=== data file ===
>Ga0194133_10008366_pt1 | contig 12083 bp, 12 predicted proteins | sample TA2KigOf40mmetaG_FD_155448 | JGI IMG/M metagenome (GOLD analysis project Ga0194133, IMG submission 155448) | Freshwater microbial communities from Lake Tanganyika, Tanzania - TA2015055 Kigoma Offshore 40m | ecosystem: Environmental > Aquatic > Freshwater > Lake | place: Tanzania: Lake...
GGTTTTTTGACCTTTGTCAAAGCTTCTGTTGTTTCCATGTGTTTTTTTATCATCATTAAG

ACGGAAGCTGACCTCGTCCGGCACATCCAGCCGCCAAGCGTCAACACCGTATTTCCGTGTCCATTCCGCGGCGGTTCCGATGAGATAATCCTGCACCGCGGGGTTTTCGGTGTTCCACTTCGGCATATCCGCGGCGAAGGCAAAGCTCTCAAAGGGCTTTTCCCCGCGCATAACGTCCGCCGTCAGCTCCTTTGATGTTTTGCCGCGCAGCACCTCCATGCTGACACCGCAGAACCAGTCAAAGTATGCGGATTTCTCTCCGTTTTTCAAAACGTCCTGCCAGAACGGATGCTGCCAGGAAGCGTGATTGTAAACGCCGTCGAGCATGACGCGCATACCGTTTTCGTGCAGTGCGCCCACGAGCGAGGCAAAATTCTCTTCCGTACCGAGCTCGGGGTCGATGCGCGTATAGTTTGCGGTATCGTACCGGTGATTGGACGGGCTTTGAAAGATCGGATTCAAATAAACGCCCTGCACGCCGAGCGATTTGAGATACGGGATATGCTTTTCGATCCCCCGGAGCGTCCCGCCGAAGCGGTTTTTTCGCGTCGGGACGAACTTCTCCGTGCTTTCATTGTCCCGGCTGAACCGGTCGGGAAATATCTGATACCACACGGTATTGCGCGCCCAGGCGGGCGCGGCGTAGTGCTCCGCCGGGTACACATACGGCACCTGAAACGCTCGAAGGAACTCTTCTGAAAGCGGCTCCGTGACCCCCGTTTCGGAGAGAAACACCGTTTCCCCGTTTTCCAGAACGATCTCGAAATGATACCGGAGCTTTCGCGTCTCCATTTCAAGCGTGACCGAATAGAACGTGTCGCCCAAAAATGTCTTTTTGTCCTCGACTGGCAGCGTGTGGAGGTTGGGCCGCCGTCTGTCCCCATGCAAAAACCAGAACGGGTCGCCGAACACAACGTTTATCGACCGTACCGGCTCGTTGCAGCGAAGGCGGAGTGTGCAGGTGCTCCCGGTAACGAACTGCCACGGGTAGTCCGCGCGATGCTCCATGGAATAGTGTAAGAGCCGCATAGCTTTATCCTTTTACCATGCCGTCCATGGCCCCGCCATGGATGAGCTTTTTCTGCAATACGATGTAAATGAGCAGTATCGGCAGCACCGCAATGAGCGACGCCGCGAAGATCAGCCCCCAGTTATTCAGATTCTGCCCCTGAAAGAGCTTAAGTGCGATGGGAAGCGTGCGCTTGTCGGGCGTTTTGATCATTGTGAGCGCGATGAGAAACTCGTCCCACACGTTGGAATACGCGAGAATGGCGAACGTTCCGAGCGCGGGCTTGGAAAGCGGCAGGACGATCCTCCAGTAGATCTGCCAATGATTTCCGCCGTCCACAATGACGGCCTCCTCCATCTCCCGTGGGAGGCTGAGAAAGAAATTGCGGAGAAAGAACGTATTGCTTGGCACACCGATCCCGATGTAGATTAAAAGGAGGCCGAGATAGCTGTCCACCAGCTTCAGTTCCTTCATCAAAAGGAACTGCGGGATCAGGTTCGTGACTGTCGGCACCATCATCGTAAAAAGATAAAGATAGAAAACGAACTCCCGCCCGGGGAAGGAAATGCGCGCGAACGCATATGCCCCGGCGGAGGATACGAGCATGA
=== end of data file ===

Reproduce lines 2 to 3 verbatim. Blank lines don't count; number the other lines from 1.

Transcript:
GGTTTTTTGACCTTTGTCAAAGCTTCTGTTGTTTCCATGTGTTTTTTTATCATCATTAAG

ACGGAAGCTGACCTCGTCCGGCACATCCAGCCGCCAAGCGTCAACACCGTATTTCCGTGTCCATTCCGCGGCGGTTCCGATGAGATAATCCTGCACCGCGGGGTTTTCGGTGTTCCACTTCGGCATATCCGCGGCGAAGGCAAAGCTCTCAAAGGGCTTTTCCCCGCGCATAACGTCCGCCGTCAGCTCCTTTGATGTTTTGCCGCGCAGCACCTCCATGCTGACACCGCAGAACCAGTCAAAGTATGCGGATTTCTCTCCGTTTTTCAAAACGTCCTGCCAGAACGGATGCTGCCAGGAAGCGTGATTGTAAACGCCGTCGAGCATGACGCGCATACCGTTTTCGTGCAGTGCGCCCACGAGCGAGGCAAAATTCTCTTCCGTACCGAGCTCGGGGTCGATGCGCGTATAGTTTGCGGTATCGTACCGGTGATTGGACGGGCTTTGAAAGATCGGATTCAAATAAACGCCCTGCACGCCGAGCGATTTGAGATACGGGATATGCTTTTCGATCCCCCGGAGCGTCCCGCCGAAGCGGTTTTTTCGCGTCGGGACGAACTTCTCCGTGCTTTCATTGTCCCGGCTGAACCGGTCGGGAAATATCTGATACCACACGGTATTGCGCGCCCAGGCGGGCGCGGCGTAGTGCTCCGCCGGGTACACATACGGCACCTGAAACGCTCGAAGGAACTCTTCTGAAAGCGGCTCCGTGACCCCCGTTTCGGAGAGAAACACCGTTTCCCCGTTTTCCAGAACGATCTCGAAATGATACCGGAGCTTTCGCGTCTCCATTTCAAGCGTGACCGAATAGAACGTGTCGCCCAAAAATGTCTTTTTGTCCTCGACTGGCAGCGTGTGGAGGTTGGGCCGCCGTCTGTCCCCATGCAAAAACCAGAACGGGTCGCCGAACACAACGTTTATCGACCGTACCGGCTCGTTGCAGCGAAGGCGGAGTGTGCAGGTGCTCCCGGTAACGAACTGCCACGGGTAGTCCGCGCGATGCTCCATGGAATAGTGTAAGAGCCGCATAGCTTTATCCTTTTACCATGCCGTCCATGGCCCCGCCATGGATGAGCTTTTTCTGCAATACGATGTAAATGAGCAGTATCGGCAGCACCGCAATGAGCGACGCCGCGAAGATCAGCCCCCAGTTATTCAGATTCTGCCCCTGAAAGAGCTTAAGTGCGATGGGAAGCGTGCGCTTGTCGGGCGTTTTGATCATTGTGAGCGCGATGAGAAACTCGTCCCACACGTTGGAATACGCGAGAATGGCGAACGTTCCGAGCGCGGGCTTGGAAAGCGGCAGGACGATCCTCCAGTAGATCTGCCAATGATTTCCGCCGTCCACAATGACGGCCTCCTCCATCTCCCGTGGGAGGCTGAGAAAGAAATTGCGGAGAAAGAACGTATTGCTTGGCACACCGATCCCGATGTAGATTAAAAGGAGGCCGAGATAGCTGTCCACCAGCTTCAGTTCCTTCATCAAAAGGAACTGCGGGATCAGGTTCGTGACTGTCGGCACCATCATCGTAAAAAGATAAAGATAGAAAACGAACTCCCGCCCGGGGAAGGAAATGCGCGCGAACGCATATGCCCCGGCGGAGGATACGAGCATGA